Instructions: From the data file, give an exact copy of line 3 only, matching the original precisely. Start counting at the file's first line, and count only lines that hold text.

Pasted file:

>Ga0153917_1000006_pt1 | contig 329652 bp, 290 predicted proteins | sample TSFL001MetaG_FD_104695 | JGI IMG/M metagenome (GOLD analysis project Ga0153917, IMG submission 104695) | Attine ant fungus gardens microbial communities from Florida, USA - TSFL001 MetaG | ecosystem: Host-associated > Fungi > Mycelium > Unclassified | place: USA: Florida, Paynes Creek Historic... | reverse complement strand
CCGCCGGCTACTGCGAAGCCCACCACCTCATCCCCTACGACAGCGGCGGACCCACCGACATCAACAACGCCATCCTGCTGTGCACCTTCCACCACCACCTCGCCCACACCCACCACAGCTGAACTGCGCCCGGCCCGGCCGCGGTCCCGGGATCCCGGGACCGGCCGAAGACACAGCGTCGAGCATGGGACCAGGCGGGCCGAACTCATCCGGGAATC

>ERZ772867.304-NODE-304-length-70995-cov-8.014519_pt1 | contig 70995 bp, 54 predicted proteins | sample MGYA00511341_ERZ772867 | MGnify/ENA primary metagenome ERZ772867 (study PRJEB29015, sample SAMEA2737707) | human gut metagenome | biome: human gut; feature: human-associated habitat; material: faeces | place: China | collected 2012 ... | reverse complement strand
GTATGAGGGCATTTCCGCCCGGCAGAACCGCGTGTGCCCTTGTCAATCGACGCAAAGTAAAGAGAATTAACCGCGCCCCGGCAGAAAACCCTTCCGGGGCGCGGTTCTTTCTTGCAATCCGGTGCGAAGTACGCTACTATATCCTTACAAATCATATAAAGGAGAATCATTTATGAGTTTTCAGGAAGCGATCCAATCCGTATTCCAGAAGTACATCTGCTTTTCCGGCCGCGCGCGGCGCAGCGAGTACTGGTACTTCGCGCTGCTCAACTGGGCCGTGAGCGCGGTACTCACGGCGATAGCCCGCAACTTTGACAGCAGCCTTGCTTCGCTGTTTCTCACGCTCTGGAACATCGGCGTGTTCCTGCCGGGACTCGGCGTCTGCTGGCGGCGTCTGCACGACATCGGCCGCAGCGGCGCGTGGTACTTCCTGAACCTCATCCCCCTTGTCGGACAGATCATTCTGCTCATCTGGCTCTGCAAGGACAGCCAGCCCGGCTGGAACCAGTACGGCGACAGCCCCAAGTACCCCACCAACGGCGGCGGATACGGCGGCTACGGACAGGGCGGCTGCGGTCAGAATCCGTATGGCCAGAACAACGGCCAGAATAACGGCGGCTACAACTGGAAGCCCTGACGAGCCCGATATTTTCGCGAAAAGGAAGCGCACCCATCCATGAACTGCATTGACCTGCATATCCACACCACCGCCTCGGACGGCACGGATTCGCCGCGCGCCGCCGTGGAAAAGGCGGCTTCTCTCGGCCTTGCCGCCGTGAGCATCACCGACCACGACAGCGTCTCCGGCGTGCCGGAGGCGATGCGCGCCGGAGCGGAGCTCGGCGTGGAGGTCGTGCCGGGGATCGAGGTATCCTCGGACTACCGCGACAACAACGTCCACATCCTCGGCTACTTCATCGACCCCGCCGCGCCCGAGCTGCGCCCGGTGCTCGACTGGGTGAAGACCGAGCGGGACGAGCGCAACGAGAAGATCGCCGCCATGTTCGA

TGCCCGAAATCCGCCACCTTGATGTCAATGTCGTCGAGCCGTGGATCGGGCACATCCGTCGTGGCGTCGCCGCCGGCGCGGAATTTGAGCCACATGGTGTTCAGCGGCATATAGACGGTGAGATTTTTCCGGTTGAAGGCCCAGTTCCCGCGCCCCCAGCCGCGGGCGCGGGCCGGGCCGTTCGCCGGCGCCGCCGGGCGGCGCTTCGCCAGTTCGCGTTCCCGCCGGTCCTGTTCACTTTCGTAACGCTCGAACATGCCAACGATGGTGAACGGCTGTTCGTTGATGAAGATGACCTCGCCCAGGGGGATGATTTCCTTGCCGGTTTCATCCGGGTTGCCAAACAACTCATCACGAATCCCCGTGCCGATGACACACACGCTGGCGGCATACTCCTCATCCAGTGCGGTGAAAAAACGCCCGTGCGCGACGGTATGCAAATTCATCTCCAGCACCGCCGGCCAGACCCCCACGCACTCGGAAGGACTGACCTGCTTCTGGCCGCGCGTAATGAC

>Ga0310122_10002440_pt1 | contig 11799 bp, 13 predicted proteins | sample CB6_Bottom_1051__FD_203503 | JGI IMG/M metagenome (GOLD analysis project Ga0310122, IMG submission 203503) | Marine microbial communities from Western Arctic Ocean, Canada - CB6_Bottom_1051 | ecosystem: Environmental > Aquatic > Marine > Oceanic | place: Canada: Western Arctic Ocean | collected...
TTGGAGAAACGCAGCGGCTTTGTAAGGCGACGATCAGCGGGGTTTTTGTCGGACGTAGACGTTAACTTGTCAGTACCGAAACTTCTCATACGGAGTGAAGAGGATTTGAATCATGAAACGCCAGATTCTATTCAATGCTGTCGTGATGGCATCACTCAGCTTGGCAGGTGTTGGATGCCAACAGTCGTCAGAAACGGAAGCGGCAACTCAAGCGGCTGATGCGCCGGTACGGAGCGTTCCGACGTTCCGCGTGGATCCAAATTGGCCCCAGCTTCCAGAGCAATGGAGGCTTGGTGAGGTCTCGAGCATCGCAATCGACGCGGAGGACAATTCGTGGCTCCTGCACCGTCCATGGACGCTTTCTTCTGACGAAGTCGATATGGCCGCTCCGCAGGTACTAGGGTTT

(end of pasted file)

>ERZ772867.304-NODE-304-length-70995-cov-8.014519_pt1 | contig 70995 bp, 54 predicted proteins | sample MGYA00511341_ERZ772867 | MGnify/ENA primary metagenome ERZ772867 (study PRJEB29015, sample SAMEA2737707) | human gut metagenome | biome: human gut; feature: human-associated habitat; material: faeces | place: China | collected 2012 ... | reverse complement strand